Italy reopened its embassy in the Libyan capital of Tripoli this week, the first Western country to do so since 2015, when a worsening conflict between rival factions allowed Libya to become the major gateway for migrants to Italy.
Angelino Alfano, Italy’s foreign minister, described the embassy reopening as a “great gesture of friendship to the Libyan people” and promised more controls on migration from Libyan shores.
Analyst Riccardo Fabiani of the Eurasia Group says Italy’s move is partly driven by domestic politics.
“Everybody knows that migration will be the key topic during the next electoral campaign. So the government is basically trying to intervene,” he said. “What they would like to do is basically to help the Libyan security sector, the Libyan militias, to stop the migrants before they reach the coast.”
Migrants and Russia
But Italy isn’t just aiming to stem the flow of migrants, it also wants to counter increased Russian influence in Libya’s fragile politics.
Libya’s Tripoli-based national unity government is suffering internal divisions as it struggles to establish legitimacy. A rival administration rules the east of Libya, overseen by self-styled strongman General Khalifa Haftar, head of the Libyan National Army.
Last November, Haftar met Russian Foreign Minister Sergei Lavrov in Moscow to ask for military help. This week, after the Russian aircraft carrier Admiral Kuznetsov docked in the eastern Libyan city of Tobruk, Haftar was invited on board to meet senior military chiefs.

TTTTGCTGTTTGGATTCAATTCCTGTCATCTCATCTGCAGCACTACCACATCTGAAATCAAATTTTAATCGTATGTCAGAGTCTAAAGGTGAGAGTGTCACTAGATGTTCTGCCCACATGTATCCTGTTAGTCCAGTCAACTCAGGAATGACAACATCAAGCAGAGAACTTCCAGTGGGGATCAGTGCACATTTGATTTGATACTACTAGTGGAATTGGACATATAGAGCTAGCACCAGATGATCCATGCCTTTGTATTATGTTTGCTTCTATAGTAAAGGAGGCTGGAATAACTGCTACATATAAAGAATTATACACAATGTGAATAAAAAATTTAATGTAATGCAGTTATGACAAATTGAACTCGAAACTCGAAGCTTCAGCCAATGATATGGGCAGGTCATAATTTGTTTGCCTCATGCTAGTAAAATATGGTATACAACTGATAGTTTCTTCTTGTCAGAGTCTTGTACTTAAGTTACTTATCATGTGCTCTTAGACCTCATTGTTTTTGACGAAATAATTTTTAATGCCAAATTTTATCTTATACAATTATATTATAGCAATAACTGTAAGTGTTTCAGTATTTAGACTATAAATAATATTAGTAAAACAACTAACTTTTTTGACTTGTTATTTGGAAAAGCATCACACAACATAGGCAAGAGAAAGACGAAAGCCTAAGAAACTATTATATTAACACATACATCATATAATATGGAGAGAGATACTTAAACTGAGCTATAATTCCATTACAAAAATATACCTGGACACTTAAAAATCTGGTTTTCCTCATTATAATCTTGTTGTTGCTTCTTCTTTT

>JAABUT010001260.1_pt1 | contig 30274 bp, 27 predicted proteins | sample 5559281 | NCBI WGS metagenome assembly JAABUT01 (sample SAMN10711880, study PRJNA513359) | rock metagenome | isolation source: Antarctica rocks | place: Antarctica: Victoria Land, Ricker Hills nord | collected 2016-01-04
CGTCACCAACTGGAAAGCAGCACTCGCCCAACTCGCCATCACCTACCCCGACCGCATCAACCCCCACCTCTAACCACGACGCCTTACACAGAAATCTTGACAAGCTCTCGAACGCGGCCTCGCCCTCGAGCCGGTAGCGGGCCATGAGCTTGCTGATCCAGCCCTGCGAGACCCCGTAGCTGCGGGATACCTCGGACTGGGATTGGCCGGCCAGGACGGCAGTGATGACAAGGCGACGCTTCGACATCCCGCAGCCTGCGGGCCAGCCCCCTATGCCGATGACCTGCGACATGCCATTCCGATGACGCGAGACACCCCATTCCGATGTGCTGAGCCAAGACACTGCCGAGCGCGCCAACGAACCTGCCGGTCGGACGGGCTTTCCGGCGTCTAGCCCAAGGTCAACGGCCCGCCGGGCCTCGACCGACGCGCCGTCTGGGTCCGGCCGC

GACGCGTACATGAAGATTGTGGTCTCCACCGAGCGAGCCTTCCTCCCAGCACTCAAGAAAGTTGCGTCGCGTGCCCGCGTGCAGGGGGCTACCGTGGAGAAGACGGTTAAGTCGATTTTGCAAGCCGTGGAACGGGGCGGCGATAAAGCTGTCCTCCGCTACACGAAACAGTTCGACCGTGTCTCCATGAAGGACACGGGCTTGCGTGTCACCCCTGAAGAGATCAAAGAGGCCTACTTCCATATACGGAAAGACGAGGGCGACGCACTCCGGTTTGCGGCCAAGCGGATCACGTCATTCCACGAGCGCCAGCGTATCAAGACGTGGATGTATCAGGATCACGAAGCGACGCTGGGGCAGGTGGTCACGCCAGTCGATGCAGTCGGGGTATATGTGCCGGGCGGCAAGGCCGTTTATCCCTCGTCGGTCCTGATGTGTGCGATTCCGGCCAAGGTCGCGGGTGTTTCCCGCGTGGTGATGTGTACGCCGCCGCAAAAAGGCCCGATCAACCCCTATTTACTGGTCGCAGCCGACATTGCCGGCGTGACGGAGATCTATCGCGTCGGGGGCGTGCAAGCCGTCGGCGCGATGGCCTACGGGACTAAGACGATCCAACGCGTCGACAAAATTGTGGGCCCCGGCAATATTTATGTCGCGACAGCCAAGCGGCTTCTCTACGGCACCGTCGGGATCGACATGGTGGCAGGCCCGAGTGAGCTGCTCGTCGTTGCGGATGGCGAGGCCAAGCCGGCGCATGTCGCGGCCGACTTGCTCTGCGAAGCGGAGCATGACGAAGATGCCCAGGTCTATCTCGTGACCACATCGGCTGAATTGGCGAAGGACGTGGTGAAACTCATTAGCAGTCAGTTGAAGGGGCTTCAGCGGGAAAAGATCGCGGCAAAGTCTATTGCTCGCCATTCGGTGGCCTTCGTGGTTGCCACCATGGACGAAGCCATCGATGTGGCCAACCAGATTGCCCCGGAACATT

Eurasia Group’s Riccardo Fabiani:
“General Haftar is the perfect, I would say, interlocutor for the Russians because he is very much keen to re-establish the old order in Libya. And it’s very similar to the situation the Russians have faced in Syria — supporting somebody who wants to re-establish order, re-establish control over Libya.”
Moscow’s backing for Haftar sets up another arena of potential rivalry between Russia and the West.
Russia vs. the West
“It’s clear that their end goal is to support Hafter, to make sure that he can win and rule Libya, and to increase their influence in the region,” Fabiani said. “It’s very clear that they are waiting for (Donald) Trump to be the next president in the U.S. and to understand what are the new rules of the game in Libya.”
If those rules change, analysts say the involvement of foreign powers would likely further destabilize Libya’s precarious situation.
On Thursday, one of the factions — the National Salvation government, led by self-declared Prime Minister Khalifa Ghwell — claimed it had seized several ministries in Libya’s capital, in an apparent miniature coup. The U.N., which established a third government in Libya last year, denied the claim.